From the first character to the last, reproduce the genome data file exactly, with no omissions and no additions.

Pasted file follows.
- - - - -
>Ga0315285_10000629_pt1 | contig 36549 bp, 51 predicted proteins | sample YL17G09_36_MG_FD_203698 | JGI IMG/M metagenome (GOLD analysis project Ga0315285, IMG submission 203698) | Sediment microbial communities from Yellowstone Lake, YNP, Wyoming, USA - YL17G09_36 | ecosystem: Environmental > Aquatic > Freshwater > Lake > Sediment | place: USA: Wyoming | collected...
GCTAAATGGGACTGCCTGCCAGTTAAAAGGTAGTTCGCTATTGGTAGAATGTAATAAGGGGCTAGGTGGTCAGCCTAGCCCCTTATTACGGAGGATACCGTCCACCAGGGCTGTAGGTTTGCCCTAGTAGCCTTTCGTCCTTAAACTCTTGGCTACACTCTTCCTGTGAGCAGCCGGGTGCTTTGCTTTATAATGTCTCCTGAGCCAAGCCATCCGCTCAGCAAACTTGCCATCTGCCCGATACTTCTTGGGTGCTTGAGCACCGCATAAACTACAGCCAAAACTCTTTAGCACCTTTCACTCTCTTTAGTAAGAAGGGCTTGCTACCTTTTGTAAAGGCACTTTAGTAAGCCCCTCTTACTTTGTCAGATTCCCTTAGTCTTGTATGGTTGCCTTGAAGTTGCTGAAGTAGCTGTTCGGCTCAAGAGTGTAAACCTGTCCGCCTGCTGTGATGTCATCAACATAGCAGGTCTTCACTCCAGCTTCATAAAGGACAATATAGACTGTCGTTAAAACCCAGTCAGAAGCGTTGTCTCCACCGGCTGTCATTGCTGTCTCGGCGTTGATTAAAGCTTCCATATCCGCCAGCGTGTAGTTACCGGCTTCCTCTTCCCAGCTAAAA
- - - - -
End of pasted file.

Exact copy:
>Ga0315285_10000629_pt1 | contig 36549 bp, 51 predicted proteins | sample YL17G09_36_MG_FD_203698 | JGI IMG/M metagenome (GOLD analysis project Ga0315285, IMG submission 203698) | Sediment microbial communities from Yellowstone Lake, YNP, Wyoming, USA - YL17G09_36 | ecosystem: Environmental > Aquatic > Freshwater > Lake > Sediment | place: USA: Wyoming | collected...
GCTAAATGGGACTGCCTGCCAGTTAAAAGGTAGTTCGCTATTGGTAGAATGTAATAAGGGGCTAGGTGGTCAGCCTAGCCCCTTATTACGGAGGATACCGTCCACCAGGGCTGTAGGTTTGCCCTAGTAGCCTTTCGTCCTTAAACTCTTGGCTACACTCTTCCTGTGAGCAGCCGGGTGCTTTGCTTTATAATGTCTCCTGAGCCAAGCCATCCGCTCAGCAAACTTGCCATCTGCCCGATACTTCTTGGGTGCTTGAGCACCGCATAAACTACAGCCAAAACTCTTTAGCACCTTTCACTCTCTTTAGTAAGAAGGGCTTGCTACCTTTTGTAAAGGCACTTTAGTAAGCCCCTCTTACTTTGTCAGATTCCCTTAGTCTTGTATGGTTGCCTTGAAGTTGCTGAAGTAGCTGTTCGGCTCAAGAGTGTAAACCTGTCCGCCTGCTGTGATGTCATCAACATAGCAGGTCTTCACTCCAGCTTCATAAAGGACAATATAGACTGTCGTTAAAACCCAGTCAGAAGCGTTGTCTCCACCGGCTGTCATTGCTGTCTCGGCGTTGATTAAAGCTTCCATATCCGCCAGCGTGTAGTTACCGGCTTCCTCTTCCCAGCTAAAA